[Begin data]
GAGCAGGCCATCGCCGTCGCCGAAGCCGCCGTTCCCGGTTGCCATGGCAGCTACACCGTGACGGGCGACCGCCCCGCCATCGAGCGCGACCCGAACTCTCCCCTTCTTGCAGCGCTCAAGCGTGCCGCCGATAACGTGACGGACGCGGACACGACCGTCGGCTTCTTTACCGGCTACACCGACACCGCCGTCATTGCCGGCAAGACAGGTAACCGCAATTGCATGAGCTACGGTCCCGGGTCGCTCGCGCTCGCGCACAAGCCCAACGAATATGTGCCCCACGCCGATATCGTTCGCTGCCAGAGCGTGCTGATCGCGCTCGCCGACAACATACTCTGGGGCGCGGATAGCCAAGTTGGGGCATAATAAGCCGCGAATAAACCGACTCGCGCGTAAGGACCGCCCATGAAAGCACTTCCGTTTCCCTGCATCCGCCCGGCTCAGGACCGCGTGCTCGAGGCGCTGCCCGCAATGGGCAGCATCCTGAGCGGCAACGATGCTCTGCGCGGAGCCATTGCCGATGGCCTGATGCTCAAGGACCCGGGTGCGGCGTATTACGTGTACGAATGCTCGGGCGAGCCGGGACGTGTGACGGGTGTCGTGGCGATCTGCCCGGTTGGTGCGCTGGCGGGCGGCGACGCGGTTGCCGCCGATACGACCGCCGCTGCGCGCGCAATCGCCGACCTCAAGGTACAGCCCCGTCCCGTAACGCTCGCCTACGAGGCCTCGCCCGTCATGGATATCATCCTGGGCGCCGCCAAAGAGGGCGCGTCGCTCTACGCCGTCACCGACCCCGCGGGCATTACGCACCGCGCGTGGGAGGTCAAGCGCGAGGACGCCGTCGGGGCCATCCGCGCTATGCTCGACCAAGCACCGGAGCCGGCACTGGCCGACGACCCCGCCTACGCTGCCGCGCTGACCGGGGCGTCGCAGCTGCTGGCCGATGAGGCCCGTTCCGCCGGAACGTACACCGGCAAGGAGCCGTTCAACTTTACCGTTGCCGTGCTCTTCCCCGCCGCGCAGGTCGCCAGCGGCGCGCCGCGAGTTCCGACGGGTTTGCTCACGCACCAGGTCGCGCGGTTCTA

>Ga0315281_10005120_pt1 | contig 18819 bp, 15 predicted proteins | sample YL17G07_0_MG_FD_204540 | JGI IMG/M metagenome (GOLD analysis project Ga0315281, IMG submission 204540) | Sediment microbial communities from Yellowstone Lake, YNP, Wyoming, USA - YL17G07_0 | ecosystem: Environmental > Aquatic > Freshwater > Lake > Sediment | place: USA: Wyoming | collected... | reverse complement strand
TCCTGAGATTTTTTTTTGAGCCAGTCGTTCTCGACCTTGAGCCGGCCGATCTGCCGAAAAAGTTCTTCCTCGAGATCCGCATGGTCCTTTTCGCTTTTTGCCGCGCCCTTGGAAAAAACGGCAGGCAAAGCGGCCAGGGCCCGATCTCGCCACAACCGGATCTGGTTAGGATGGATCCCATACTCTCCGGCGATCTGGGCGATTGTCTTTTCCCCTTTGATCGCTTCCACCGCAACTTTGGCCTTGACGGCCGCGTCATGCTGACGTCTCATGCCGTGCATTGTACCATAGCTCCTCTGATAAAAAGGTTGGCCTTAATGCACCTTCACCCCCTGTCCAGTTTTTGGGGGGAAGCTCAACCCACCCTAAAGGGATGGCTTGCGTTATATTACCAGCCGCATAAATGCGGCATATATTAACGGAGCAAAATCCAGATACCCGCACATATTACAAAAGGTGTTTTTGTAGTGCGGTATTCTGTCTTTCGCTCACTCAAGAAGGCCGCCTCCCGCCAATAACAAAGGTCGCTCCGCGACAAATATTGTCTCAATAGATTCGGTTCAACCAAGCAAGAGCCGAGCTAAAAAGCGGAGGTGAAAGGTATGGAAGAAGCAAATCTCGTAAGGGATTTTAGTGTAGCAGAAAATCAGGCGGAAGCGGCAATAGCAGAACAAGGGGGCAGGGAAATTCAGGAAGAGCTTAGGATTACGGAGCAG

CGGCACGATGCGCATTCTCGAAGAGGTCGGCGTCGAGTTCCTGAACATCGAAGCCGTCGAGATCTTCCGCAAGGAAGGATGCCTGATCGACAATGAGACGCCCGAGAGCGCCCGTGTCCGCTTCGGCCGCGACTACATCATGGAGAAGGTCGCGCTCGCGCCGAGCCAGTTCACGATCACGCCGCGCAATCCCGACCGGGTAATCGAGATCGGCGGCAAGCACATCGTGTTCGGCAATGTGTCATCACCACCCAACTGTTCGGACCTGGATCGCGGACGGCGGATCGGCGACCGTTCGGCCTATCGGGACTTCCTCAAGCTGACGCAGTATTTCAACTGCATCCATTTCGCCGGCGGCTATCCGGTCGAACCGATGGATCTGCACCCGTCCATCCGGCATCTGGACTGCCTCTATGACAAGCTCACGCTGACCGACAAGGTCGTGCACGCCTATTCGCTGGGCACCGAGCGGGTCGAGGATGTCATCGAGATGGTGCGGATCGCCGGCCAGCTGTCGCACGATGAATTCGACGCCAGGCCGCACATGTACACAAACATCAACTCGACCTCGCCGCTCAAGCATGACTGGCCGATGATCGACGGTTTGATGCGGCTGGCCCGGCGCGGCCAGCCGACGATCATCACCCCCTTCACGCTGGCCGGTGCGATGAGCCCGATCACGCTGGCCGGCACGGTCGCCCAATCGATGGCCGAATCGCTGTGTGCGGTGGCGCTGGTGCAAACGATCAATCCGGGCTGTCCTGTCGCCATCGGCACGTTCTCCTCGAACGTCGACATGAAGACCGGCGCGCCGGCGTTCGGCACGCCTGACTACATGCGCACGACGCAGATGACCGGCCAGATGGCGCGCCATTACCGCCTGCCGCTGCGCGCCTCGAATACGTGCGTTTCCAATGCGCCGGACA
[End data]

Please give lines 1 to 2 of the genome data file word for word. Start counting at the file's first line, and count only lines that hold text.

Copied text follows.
GAGCAGGCCATCGCCGTCGCCGAAGCCGCCGTTCCCGGTTGCCATGGCAGCTACACCGTGACGGGCGACCGCCCCGCCATCGAGCGCGACCCGAACTCTCCCCTTCTTGCAGCGCTCAAGCGTGCCGCCGATAACGTGACGGACGCGGACACGACCGTCGGCTTCTTTACCGGCTACACCGACACCGCCGTCATTGCCGGCAAGACAGGTAACCGCAATTGCATGAGCTACGGTCCCGGGTCGCTCGCGCTCGCGCACAAGCCCAACGAATATGTGCCCCACGCCGATATCGTTCGCTGCCAGAGCGTGCTGATCGCGCTCGCCGACAACATACTCTGGGGCGCGGATAGCCAAGTTGGGGCATAATAAGCCGCGAATAAACCGACTCGCGCGTAAGGACCGCCCATGAAAGCACTTCCGTTTCCCTGCATCCGCCCGGCTCAGGACCGCGTGCTCGAGGCGCTGCCCGCAATGGGCAGCATCCTGAGCGGCAACGATGCTCTGCGCGGAGCCATTGCCGATGGCCTGATGCTCAAGGACCCGGGTGCGGCGTATTACGTGTACGAATGCTCGGGCGAGCCGGGACGTGTGACGGGTGTCGTGGCGATCTGCCCGGTTGGTGCGCTGGCGGGCGGCGACGCGGTTGCCGCCGATACGACCGCCGCTGCGCGCGCAATCGCCGACCTCAAGGTACAGCCCCGTCCCGTAACGCTCGCCTACGAGGCCTCGCCCGTCATGGATATCATCCTGGGCGCCGCCAAAGAGGGCGCGTCGCTCTACGCCGTCACCGACCCCGCGGGCATTACGCACCGCGCGTGGGAGGTCAAGCGCGAGGACGCCGTCGGGGCCATCCGCGCTATGCTCGACCAAGCACCGGAGCCGGCACTGGCCGACGACCCCGCCTACGCTGCCGCGCTGACCGGGGCGTCGCAGCTGCTGGCCGATGAGGCCCGTTCCGCCGGAACGTACACCGGCAAGGAGCCGTTCAACTTTACCGTTGCCGTGCTCTTCCCCGCCGCGCAGGTCGCCAGCGGCGCGCCGCGAGTTCCGACGGGTTTGCTCACGCACCAGGTCGCGCGGTTCTA

>Ga0315281_10005120_pt1 | contig 18819 bp, 15 predicted proteins | sample YL17G07_0_MG_FD_204540 | JGI IMG/M metagenome (GOLD analysis project Ga0315281, IMG submission 204540) | Sediment microbial communities from Yellowstone Lake, YNP, Wyoming, USA - YL17G07_0 | ecosystem: Environmental > Aquatic > Freshwater > Lake > Sediment | place: USA: Wyoming | collected... | reverse complement strand